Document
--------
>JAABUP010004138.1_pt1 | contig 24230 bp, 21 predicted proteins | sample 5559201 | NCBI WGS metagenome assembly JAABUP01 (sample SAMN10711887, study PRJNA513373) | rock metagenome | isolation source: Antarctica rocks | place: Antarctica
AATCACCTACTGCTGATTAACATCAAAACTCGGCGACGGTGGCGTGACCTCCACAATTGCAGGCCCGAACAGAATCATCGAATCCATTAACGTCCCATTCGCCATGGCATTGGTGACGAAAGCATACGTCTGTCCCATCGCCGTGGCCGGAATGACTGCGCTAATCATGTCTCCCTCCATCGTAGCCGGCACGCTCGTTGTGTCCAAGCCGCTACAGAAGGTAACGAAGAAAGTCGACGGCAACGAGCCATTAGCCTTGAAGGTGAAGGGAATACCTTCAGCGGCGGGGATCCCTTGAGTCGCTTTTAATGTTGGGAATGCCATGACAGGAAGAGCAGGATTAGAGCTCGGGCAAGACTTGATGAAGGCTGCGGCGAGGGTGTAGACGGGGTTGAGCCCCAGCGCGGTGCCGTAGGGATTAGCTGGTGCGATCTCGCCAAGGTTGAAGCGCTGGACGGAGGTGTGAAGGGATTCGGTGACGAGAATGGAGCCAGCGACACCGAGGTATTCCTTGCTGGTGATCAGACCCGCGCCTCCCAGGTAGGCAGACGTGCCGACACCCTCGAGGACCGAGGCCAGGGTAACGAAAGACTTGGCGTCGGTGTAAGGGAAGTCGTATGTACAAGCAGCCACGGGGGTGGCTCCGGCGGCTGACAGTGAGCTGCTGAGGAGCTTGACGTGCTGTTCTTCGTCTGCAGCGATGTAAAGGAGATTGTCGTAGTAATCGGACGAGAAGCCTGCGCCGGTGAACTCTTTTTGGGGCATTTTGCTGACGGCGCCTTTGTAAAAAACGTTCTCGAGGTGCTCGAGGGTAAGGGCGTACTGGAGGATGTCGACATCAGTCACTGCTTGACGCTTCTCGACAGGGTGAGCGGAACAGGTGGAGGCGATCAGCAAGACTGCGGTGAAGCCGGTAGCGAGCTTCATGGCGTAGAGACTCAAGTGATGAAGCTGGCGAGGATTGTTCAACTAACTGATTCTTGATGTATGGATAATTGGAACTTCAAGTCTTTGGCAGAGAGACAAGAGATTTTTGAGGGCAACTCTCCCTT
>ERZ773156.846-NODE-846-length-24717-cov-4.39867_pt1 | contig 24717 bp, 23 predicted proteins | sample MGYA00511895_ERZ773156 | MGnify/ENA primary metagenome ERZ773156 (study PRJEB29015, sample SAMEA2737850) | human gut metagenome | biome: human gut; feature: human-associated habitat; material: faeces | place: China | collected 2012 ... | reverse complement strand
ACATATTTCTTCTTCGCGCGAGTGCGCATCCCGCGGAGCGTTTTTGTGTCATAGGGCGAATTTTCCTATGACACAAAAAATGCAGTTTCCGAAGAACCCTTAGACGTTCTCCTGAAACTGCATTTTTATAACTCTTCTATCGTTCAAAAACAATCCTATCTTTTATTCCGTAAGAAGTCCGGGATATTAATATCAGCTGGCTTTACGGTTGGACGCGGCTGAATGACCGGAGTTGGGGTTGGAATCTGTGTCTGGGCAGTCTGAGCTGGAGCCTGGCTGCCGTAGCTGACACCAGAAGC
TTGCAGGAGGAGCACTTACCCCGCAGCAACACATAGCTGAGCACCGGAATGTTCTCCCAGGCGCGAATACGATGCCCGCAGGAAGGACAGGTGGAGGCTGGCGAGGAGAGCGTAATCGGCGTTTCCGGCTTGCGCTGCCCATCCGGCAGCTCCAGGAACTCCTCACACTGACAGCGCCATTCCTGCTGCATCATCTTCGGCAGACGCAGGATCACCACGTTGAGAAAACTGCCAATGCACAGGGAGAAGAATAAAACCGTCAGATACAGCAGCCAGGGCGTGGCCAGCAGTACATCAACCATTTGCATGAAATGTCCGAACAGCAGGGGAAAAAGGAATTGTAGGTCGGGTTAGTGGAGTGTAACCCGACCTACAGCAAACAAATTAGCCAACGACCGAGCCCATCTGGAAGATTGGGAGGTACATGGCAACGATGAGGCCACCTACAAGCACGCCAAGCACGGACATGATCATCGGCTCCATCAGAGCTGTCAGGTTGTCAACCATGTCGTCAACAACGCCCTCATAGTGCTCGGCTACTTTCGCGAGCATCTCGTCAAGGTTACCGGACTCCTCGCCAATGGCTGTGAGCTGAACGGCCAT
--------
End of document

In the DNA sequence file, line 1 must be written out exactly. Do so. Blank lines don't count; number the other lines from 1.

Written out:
>JAABUP010004138.1_pt1 | contig 24230 bp, 21 predicted proteins | sample 5559201 | NCBI WGS metagenome assembly JAABUP01 (sample SAMN10711887, study PRJNA513373) | rock metagenome | isolation source: Antarctica rocks | place: Antarctica